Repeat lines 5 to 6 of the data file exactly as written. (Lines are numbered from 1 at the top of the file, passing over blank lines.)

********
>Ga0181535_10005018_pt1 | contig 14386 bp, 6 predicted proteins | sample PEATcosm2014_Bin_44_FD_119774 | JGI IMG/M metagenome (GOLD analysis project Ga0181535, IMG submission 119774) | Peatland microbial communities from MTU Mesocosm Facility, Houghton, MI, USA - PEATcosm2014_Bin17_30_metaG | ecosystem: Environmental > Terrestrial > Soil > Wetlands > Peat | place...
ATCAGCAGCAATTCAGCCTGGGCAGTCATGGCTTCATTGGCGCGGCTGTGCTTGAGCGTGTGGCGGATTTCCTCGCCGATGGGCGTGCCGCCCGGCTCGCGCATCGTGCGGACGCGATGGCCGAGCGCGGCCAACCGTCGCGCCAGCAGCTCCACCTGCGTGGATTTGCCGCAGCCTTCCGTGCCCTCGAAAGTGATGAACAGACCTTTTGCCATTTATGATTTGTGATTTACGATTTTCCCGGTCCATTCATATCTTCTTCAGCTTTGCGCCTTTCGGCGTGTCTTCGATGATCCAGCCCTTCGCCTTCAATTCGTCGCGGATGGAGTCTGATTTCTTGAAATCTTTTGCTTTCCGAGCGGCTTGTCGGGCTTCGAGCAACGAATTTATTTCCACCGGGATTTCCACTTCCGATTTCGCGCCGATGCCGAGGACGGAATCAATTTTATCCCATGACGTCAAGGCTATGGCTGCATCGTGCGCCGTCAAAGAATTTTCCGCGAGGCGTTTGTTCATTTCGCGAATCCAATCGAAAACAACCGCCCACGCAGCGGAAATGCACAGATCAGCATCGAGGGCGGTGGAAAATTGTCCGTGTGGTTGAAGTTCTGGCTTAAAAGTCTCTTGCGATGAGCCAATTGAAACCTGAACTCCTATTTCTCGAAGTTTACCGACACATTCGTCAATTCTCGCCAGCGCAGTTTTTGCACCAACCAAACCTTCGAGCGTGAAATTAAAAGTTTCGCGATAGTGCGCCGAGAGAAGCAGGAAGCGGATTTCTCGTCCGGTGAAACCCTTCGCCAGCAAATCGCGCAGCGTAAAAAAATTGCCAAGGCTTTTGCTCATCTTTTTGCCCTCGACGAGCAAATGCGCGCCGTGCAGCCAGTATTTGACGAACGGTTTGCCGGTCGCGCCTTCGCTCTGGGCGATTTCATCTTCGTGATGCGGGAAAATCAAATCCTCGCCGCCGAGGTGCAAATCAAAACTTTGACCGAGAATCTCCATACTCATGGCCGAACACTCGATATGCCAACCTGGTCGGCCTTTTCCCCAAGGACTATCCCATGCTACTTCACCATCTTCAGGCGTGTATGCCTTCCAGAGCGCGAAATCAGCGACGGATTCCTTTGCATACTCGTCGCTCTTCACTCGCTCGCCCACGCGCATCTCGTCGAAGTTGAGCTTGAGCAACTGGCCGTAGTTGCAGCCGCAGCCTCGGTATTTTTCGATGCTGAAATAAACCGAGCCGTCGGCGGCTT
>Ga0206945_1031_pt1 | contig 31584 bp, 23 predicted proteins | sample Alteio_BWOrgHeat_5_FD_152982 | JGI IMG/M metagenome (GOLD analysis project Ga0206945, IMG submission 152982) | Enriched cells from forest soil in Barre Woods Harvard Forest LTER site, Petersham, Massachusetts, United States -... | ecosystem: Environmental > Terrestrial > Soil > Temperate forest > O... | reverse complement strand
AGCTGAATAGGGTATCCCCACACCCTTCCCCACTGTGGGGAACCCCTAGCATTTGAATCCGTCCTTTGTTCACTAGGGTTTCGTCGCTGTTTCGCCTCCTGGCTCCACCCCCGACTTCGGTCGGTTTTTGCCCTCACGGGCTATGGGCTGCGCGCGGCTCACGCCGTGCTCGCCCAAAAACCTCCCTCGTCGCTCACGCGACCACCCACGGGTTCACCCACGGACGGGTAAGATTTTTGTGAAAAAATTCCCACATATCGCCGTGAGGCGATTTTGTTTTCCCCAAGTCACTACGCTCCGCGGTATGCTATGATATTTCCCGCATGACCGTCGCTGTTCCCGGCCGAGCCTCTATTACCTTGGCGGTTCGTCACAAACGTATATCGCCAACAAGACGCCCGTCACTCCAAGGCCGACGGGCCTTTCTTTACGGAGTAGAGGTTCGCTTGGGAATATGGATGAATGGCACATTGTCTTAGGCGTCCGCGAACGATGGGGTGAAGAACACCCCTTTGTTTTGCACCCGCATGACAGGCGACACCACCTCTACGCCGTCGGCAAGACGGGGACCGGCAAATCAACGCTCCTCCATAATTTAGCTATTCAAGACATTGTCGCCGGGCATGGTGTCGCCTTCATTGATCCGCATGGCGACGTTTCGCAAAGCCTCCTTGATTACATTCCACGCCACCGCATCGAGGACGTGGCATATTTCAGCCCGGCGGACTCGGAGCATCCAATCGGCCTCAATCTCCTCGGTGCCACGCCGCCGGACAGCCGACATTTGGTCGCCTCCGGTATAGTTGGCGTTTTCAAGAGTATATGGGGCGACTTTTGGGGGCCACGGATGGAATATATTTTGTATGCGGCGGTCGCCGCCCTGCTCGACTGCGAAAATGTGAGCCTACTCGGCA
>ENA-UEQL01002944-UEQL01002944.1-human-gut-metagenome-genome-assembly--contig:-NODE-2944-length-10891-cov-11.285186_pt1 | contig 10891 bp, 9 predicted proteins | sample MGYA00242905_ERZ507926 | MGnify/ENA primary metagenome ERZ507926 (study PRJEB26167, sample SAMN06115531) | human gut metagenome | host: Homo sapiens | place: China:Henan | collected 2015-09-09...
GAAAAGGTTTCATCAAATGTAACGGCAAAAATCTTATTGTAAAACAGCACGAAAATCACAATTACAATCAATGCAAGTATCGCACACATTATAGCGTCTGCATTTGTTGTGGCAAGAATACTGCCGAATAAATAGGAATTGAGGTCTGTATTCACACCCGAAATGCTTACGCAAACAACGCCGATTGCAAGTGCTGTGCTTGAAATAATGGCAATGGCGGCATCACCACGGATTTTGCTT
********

>ENA-UEQL01002944-UEQL01002944.1-human-gut-metagenome-genome-assembly--contig:-NODE-2944-length-10891-cov-11.285186_pt1 | contig 10891 bp, 9 predicted proteins | sample MGYA00242905_ERZ507926 | MGnify/ENA primary metagenome ERZ507926 (study PRJEB26167, sample SAMN06115531) | human gut metagenome | host: Homo sapiens | place: China:Henan | collected 2015-09-09...
GAAAAGGTTTCATCAAATGTAACGGCAAAAATCTTATTGTAAAACAGCACGAAAATCACAATTACAATCAATGCAAGTATCGCACACATTATAGCGTCTGCATTTGTTGTGGCAAGAATACTGCCGAATAAATAGGAATTGAGGTCTGTATTCACACCCGAAATGCTTACGCAAACAACGCCGATTGCAAGTGCTGTGCTTGAAATAATGGCAATGGCGGCATCACCACGGATTTTGCTT